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Constraint relation

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In the following arrangement the system is initially at rest . The 5 kg block is now released . Assuming the pulleys and strings to me massless and smooth . We have to relation between acceleration of all blocks .

I tried as

asked Feb 6, 2017 in Physics Problems by koolman (4,156 points)

1 Answer

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Revised Answer

Your attempt is correct. Your method works because the tensions in the ropes are internal forces, and the sum of work done by internal forces is zero. Work done by one part of the system is work done on another part of the system. "The system" here consists of the 3 masses and the moving pulley.

This gives you the equation of constraint :
(The same relation could be obtained by considering what happens to C if A and B move up by $x_A$ and $x_B$ respectively.)
From the above we get the relation between accelerations :

To get more equations, so that we can solve for the accelerations, we have to consider external forces - eg the pull of gravity.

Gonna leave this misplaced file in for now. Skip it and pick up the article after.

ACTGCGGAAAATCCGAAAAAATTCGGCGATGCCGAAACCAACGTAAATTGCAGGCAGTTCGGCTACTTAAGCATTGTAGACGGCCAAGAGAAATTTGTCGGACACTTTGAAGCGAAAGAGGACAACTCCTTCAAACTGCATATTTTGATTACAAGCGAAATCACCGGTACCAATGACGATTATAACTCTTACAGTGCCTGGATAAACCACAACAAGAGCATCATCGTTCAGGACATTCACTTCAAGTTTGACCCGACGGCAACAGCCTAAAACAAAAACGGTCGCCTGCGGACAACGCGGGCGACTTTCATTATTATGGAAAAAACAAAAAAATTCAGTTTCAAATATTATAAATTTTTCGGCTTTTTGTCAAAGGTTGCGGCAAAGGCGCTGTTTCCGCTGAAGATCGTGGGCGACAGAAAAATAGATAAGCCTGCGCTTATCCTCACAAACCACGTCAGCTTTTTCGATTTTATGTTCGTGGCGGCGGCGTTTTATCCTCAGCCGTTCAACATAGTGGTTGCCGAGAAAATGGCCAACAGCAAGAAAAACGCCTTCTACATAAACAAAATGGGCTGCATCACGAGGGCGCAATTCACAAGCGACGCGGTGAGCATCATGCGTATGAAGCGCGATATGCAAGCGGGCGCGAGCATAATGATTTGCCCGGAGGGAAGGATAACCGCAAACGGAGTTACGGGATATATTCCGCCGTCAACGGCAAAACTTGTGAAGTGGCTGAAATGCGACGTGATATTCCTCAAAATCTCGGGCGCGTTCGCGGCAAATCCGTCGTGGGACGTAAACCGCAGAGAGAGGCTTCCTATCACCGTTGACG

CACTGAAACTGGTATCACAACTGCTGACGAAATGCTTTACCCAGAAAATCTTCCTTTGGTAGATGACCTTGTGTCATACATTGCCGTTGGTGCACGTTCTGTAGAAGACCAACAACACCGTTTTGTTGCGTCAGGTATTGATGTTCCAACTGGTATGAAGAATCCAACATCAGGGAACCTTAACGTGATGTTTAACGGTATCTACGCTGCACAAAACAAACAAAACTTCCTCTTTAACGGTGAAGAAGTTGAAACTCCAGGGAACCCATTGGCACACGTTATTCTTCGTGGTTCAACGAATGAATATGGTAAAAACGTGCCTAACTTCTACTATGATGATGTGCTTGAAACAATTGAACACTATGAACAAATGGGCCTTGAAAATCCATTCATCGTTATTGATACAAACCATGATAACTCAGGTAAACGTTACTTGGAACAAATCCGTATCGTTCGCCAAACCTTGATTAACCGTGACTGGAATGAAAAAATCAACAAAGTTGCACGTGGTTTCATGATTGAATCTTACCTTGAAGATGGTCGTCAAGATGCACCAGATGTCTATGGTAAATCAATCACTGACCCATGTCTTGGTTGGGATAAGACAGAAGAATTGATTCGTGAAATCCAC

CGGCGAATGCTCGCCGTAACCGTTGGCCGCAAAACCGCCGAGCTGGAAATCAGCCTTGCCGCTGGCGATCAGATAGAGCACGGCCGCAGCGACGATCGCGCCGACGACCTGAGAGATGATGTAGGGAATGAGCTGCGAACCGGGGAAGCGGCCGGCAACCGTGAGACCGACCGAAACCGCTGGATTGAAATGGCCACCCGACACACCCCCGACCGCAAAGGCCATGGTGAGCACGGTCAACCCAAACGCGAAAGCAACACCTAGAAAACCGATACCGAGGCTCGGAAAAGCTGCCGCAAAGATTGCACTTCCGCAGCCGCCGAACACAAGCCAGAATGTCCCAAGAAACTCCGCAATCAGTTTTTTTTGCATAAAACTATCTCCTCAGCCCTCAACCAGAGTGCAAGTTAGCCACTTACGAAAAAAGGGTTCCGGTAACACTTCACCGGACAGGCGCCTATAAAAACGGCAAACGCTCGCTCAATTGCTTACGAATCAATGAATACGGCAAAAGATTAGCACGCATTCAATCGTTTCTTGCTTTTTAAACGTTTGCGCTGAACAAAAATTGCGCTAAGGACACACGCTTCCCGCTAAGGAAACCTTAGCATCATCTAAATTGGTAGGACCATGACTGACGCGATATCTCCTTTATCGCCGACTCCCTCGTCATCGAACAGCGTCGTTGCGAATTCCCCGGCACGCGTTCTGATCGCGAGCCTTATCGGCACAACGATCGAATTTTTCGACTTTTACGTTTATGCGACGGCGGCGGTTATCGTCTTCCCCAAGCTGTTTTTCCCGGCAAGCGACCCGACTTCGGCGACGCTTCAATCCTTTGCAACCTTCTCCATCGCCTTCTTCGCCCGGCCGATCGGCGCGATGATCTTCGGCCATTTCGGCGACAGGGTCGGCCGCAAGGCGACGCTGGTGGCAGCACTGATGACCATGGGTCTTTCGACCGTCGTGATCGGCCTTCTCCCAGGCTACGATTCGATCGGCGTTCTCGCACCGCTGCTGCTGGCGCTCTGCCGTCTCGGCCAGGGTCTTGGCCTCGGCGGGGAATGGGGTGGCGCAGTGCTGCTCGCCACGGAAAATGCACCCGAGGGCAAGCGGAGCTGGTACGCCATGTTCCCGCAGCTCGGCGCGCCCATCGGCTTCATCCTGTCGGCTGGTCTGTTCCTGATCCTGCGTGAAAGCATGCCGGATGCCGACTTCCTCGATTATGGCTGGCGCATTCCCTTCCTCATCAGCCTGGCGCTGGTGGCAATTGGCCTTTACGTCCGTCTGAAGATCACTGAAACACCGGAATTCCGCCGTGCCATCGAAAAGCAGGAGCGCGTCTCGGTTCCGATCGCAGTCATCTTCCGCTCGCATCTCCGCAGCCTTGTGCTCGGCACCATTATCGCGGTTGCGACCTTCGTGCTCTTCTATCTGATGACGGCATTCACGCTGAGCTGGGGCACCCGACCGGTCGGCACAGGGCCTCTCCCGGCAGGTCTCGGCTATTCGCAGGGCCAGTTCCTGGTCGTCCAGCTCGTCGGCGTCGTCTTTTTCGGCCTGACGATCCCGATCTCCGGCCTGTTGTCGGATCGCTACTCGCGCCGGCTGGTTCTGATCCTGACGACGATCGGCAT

An important observation (which I overlooked) is that blocks B and C are initially at rest on a floor and cannot move downwards.

The weight of A+B > C, so C will accelerate upwards and the "free" pulley on the LHS will accelerate downwards. Since the system starts from rest the direction of acceleration is also the direction of velocity - ie motion.

So either A or B (or both) will move downwards. Since the weight of B > A then B would move down - if it were not prevented by the floor. So it must be that A moves down while B rests on the floor $(a_B=0)$. Applying the restraint equation this leaves $a_A=-2a_C$.

Apply $F=ma$ to blocks A and C - remember that +ve acceleration is upwards :
Eliminating $T$ we get
$a_C=\frac{1}{14} g$
$a_A=-2a_C=-\frac17 g$.

answered Feb 6, 2017 by sammy gerbil (26,660 points)
selected Feb 8, 2017 by koolman
The answer is given as http://dc.allenbpms.in/WorkBookQA/Solution/712-1-635739056564799784.gif

Then what could be the mistake in your answer
My mistake is that I did not realise the blocks B and C are resting on the ground. I have assumed that B can go down, but it cannot because of the floor. This is clearer in the diagram in the link.

This immediately gives $a_B=0$ and $a_A=2a_C$.  After which, the solution is a lot simpler. I shall revise my answer later.